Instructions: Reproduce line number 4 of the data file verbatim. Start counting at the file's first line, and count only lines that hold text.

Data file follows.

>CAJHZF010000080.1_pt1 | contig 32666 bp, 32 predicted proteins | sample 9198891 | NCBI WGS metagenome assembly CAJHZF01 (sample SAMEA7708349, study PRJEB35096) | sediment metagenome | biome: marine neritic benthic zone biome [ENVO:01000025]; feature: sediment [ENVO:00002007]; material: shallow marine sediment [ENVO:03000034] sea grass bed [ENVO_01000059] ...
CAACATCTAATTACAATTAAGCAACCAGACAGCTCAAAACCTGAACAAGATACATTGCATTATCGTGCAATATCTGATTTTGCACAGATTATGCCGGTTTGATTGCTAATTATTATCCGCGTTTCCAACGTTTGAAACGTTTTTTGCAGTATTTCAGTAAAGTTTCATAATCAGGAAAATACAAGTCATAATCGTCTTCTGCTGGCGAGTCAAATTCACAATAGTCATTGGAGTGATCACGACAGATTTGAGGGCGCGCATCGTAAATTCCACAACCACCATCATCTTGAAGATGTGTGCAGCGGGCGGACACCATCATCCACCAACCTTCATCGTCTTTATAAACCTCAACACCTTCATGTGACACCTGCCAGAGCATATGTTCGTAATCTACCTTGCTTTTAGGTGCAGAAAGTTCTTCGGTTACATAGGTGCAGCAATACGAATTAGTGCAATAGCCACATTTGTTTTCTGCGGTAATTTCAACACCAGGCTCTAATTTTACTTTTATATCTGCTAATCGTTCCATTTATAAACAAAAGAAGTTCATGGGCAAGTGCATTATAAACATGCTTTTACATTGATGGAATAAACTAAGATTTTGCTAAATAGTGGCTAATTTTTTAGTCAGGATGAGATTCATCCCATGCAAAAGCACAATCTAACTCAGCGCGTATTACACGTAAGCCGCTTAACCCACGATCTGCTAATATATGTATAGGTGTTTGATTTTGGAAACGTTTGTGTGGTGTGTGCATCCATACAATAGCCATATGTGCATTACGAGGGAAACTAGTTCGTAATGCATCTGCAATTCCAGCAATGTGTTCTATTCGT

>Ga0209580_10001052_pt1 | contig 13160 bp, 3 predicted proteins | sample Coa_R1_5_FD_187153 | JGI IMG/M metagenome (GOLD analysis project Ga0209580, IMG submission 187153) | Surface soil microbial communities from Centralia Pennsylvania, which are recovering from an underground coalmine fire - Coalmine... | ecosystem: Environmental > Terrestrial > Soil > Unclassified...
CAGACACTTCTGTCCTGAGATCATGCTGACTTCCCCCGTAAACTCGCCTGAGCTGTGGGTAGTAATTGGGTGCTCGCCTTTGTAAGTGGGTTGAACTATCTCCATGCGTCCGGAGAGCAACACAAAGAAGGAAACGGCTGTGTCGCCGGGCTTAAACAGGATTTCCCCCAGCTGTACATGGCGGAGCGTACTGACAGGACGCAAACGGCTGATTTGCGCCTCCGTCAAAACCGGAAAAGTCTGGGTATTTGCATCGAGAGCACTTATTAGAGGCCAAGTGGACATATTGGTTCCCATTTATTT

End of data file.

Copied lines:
CAGACACTTCTGTCCTGAGATCATGCTGACTTCCCCCGTAAACTCGCCTGAGCTGTGGGTAGTAATTGGGTGCTCGCCTTTGTAAGTGGGTTGAACTATCTCCATGCGTCCGGAGAGCAACACAAAGAAGGAAACGGCTGTGTCGCCGGGCTTAAACAGGATTTCCCCCAGCTGTACATGGCGGAGCGTACTGACAGGACGCAAACGGCTGATTTGCGCCTCCGTCAAAACCGGAAAAGTCTGGGTATTTGCATCGAGAGCACTTATTAGAGGCCAAGTGGACATATTGGTTCCCATTTATTT